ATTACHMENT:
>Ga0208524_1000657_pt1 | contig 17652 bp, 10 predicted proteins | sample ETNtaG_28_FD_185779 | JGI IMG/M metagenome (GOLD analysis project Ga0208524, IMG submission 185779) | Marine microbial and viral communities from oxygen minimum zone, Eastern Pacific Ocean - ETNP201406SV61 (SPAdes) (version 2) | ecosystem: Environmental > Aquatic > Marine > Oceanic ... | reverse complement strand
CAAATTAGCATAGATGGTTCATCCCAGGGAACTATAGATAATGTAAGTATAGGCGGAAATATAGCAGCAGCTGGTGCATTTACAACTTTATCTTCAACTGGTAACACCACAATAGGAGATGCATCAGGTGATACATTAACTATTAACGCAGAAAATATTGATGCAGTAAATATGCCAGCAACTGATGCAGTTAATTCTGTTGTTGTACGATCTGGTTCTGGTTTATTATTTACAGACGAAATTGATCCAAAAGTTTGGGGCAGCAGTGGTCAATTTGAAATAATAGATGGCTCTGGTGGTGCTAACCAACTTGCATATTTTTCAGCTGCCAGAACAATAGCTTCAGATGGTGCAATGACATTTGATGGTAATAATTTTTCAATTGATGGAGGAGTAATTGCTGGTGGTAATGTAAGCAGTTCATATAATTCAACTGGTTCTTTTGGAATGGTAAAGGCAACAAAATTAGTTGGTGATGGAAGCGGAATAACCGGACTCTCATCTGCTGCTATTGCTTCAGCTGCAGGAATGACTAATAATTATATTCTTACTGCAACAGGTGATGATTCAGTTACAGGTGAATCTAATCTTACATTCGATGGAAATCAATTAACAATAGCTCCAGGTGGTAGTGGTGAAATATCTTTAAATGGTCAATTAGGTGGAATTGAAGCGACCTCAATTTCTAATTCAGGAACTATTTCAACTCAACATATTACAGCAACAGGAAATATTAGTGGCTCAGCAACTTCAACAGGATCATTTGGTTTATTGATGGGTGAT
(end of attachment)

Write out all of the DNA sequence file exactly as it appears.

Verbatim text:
>Ga0208524_1000657_pt1 | contig 17652 bp, 10 predicted proteins | sample ETNtaG_28_FD_185779 | JGI IMG/M metagenome (GOLD analysis project Ga0208524, IMG submission 185779) | Marine microbial and viral communities from oxygen minimum zone, Eastern Pacific Ocean - ETNP201406SV61 (SPAdes) (version 2) | ecosystem: Environmental > Aquatic > Marine > Oceanic ... | reverse complement strand
CAAATTAGCATAGATGGTTCATCCCAGGGAACTATAGATAATGTAAGTATAGGCGGAAATATAGCAGCAGCTGGTGCATTTACAACTTTATCTTCAACTGGTAACACCACAATAGGAGATGCATCAGGTGATACATTAACTATTAACGCAGAAAATATTGATGCAGTAAATATGCCAGCAACTGATGCAGTTAATTCTGTTGTTGTACGATCTGGTTCTGGTTTATTATTTACAGACGAAATTGATCCAAAAGTTTGGGGCAGCAGTGGTCAATTTGAAATAATAGATGGCTCTGGTGGTGCTAACCAACTTGCATATTTTTCAGCTGCCAGAACAATAGCTTCAGATGGTGCAATGACATTTGATGGTAATAATTTTTCAATTGATGGAGGAGTAATTGCTGGTGGTAATGTAAGCAGTTCATATAATTCAACTGGTTCTTTTGGAATGGTAAAGGCAACAAAATTAGTTGGTGATGGAAGCGGAATAACCGGACTCTCATCTGCTGCTATTGCTTCAGCTGCAGGAATGACTAATAATTATATTCTTACTGCAACAGGTGATGATTCAGTTACAGGTGAATCTAATCTTACATTCGATGGAAATCAATTAACAATAGCTCCAGGTGGTAGTGGTGAAATATCTTTAAATGGTCAATTAGGTGGAATTGAAGCGACCTCAATTTCTAATTCAGGAACTATTTCAACTCAACATATTACAGCAACAGGAAATATTAGTGGCTCAGCAACTTCAACAGGATCATTTGGTTTATTGATGGGTGAT